Bill Belichick’s mad science experiment challenges everyone's assumptions about football – and they don't like it


It’s been about five years since I ran my last scientific experiment, but the lead-up to this New England Patriots season makes me feel like I’m throwing on a lab coat and staring through a microscope.

This time, I’m observing grown men crash into each other instead of bone cells drifting across my lens, and I’m writing 500-word(ish) articles instead of 27-page sermons on mouse bone development. (That, and my old Masshole boss, got me re-thinking my life real quick.)

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But you don’t just do experiments for fun. You do them to test a hypothesis — to answer a question you have about some process or other that in turn tells you more about the world.

Right now, I feel like I’m watching Bill Belichick pouring ingredients into a solution, swirling them around and waiting to see if it blows up in his face.

He’s been tinkering to find a championship football formula for almost 30 years as a head coach, and he’s done it more often than any coach in NFL history. (Of course, it helps when you get to use the full-fledged GOAT protocol for a few of them.)

The challenge: every single season is different. The experiment is never perfectly repeatable year from year to year, even when said GOAT was involved. Now, with limited funding at his disposal and a less-than-elite set of ingredients, he’s going off-script and trying things most sane people wouldn’t.

He’s not most people, after all. He’s Bill Belichick, M.F.S. (Mad Football Scientist).

Now, as often happens in the scientific community (and the football one as it turns out), “weird,” out-of-the-box stuff is often treated with skepticism — even flat-out ridicule — at first.

Sure, there’s a big chasm in fundamental importance between “the Earth is round, 6 billion years old and revolves around the Sun” or “birds evolved from meat-eating dinosaurs” and “Matt Patricia can be a competent NFL offensive coordinator and teach a new offense to a second-year quarterback" or “Mac Jones can win a Super Bowl despite not being able to throw the ball over a mountain or scramble for 15 seconds."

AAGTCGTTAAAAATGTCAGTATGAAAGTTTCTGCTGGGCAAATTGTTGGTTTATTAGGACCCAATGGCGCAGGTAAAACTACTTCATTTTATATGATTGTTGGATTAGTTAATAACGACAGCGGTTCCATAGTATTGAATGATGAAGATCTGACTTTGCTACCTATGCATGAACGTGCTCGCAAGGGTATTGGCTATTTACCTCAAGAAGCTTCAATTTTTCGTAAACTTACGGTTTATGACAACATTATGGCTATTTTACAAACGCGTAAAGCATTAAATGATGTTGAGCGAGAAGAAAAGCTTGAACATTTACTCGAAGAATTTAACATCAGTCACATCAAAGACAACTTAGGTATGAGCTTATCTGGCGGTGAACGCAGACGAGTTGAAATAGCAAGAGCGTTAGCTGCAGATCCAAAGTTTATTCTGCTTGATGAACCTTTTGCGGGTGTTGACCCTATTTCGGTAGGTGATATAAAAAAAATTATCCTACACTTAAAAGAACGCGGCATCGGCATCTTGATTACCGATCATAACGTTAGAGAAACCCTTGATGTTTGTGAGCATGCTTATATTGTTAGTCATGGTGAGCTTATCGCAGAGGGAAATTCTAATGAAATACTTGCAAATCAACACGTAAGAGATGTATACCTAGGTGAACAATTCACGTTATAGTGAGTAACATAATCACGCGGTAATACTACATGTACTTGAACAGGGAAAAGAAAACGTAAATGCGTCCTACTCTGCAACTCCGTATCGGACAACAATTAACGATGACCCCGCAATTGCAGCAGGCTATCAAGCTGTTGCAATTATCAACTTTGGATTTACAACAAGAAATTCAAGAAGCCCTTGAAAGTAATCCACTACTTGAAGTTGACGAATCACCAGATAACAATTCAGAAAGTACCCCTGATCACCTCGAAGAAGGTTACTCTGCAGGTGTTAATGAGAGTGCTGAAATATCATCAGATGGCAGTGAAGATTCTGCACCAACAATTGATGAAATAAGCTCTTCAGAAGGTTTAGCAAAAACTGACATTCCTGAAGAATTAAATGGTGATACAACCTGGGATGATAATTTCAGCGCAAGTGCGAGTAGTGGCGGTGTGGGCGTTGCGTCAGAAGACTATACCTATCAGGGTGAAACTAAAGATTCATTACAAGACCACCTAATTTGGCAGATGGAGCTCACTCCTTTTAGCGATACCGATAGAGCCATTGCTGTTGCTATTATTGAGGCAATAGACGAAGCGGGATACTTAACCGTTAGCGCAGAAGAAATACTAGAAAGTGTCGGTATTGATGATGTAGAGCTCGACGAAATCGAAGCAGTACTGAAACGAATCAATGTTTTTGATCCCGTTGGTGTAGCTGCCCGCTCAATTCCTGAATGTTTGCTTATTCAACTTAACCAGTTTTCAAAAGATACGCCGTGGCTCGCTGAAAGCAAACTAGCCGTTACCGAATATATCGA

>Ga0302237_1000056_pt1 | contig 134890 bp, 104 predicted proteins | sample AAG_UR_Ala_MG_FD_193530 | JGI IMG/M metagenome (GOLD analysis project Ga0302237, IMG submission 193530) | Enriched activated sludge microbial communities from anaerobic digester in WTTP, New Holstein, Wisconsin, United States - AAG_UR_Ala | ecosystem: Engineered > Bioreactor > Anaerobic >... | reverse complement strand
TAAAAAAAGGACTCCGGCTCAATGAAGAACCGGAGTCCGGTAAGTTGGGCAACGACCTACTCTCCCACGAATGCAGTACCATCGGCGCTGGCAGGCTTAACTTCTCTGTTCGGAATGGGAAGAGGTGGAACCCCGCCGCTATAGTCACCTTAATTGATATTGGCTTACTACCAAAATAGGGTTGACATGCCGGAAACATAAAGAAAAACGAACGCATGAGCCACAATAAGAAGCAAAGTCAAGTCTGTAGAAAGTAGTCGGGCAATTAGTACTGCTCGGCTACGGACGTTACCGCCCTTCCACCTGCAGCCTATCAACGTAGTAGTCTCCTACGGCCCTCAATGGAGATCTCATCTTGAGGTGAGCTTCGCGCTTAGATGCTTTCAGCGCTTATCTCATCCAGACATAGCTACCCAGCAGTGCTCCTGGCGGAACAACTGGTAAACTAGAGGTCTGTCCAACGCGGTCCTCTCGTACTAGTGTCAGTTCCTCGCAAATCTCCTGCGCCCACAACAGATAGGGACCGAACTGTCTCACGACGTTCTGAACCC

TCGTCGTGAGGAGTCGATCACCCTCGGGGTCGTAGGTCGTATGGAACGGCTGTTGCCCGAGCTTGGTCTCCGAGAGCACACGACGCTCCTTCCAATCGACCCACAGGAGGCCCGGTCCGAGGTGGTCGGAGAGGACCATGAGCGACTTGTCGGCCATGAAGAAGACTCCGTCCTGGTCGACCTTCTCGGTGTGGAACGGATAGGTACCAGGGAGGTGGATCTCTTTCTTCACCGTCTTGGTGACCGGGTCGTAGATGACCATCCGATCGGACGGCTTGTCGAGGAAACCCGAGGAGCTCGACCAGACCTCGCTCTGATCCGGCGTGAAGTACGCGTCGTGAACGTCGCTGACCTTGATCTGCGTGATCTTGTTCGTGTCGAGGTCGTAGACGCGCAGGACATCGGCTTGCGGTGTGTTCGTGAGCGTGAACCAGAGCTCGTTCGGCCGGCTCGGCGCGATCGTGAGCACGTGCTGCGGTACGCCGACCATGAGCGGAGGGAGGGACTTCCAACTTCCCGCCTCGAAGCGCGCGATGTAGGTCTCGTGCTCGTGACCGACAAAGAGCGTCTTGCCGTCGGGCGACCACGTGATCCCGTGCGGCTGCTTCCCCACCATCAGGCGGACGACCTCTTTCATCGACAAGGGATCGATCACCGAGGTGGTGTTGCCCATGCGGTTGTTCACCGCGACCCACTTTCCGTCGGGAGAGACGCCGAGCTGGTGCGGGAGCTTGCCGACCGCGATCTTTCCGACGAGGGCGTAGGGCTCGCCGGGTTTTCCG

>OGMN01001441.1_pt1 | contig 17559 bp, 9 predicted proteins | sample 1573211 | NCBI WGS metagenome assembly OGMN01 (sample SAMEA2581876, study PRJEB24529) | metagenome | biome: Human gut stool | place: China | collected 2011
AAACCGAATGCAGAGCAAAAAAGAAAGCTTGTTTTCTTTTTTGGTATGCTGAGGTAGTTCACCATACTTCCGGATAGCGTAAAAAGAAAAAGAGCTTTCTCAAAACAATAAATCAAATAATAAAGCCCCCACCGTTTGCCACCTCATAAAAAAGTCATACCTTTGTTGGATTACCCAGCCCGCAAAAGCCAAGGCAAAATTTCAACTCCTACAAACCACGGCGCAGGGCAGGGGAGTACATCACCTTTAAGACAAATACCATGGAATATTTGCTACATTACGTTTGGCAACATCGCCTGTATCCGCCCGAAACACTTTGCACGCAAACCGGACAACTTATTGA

But the backlash comes from the same general place: “I don’t believe that’s possible; therefore, it can’t be true.” And it can take years and years to move people off of their presuppositions — we’re talking mountains of data and several papers demonstrating the same thing. (Of course, some people will still find ways to disregard well-tested facts just because they feel like it. Can’t please everybody.)

Then, once people have decided you're a crackpot, everything you do, including trying to get your team better acclimated to a place you've lost seven of your last nine road games at, is immediately clowned. (I mean, it's not like doing things the old way has been working too well for the Patriots when playing in Miami. Why not try something else?)

Like all the (albeit more important) renegade scientists before him, Belichick is dying to prove you wrong — still reveling in the (football) scientific method as he approaches the end of his football career.

Did he HAVE to start an experiment that feels more likely to end with the creation of Frankenstein’s monster than a Super Bowl champion? No. But for whatever reason, he believes something about this process will tell him something about how to win football games in the future — perhaps at the expense of trying to win this very moment.

And it’s possible — quite likely, in fact — that he does know a lot more than we do about the minute details of each step in the process and how they’ll influence the final outcome.

Now, let’s not get it twisted: it’s fair to put aside the old “In Bill we trust” mentality and question his unorthodox moves, especially now that he doesn’t have the greatest quarterback of all time in place to smooth things over. Any observant person should.

You can make a hypothesis one way or the other about how it will look in the end — mine is somewhere around a .500 finish without a playoff berth.

But there’s a difference between being skeptical and rejecting something out of hand because we simply don’t get it or believe in it.

Because even if you’re pretty sure you know how the experiment will turn out, the truth is that you don’t. You still have to keep an objective mind while you gather the data. Sometimes, the results can surprise you.

Either Belichick or the rest of us — who knows, maybe both parties — could be questioning everything we thought we knew about football when the research comes due in January. Until then, we don't know jack about where this will end up, and a lot of us can't stand it.

Unfortunately, my honorary fellow scientists, thems the breaks.

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